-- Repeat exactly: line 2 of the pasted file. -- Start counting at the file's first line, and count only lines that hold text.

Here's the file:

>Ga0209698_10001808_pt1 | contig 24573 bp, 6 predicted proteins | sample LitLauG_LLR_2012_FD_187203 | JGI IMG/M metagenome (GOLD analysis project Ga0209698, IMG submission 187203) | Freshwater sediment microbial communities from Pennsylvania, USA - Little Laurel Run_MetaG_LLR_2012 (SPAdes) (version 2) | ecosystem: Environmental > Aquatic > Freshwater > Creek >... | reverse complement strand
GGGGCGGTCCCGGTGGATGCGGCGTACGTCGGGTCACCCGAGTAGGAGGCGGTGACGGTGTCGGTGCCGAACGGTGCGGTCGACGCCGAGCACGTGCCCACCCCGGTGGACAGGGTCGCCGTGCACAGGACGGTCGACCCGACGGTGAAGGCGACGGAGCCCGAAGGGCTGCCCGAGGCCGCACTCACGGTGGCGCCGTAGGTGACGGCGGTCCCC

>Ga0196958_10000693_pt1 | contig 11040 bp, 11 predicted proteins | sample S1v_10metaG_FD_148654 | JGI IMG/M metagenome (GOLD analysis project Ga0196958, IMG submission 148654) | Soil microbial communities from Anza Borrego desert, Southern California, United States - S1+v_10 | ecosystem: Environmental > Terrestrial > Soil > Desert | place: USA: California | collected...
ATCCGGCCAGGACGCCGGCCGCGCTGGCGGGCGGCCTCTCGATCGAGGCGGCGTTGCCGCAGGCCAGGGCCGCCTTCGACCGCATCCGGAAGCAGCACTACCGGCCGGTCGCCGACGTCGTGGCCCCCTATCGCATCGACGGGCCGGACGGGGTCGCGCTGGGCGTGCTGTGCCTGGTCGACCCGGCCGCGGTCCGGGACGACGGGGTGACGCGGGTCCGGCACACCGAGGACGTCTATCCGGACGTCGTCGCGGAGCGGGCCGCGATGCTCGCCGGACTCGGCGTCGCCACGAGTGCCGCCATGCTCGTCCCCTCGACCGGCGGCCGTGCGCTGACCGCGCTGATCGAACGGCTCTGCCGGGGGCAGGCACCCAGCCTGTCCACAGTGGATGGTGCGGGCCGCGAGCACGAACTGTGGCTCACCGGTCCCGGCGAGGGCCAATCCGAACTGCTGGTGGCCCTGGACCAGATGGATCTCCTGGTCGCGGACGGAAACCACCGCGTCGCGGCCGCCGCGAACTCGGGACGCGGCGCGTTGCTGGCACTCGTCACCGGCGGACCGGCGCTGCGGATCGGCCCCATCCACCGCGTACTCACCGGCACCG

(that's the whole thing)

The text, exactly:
GGGGCGGTCCCGGTGGATGCGGCGTACGTCGGGTCACCCGAGTAGGAGGCGGTGACGGTGTCGGTGCCGAACGGTGCGGTCGACGCCGAGCACGTGCCCACCCCGGTGGACAGGGTCGCCGTGCACAGGACGGTCGACCCGACGGTGAAGGCGACGGAGCCCGAAGGGCTGCCCGAGGCCGCACTCACGGTGGCGCCGTAGGTGACGGCGGTCCCC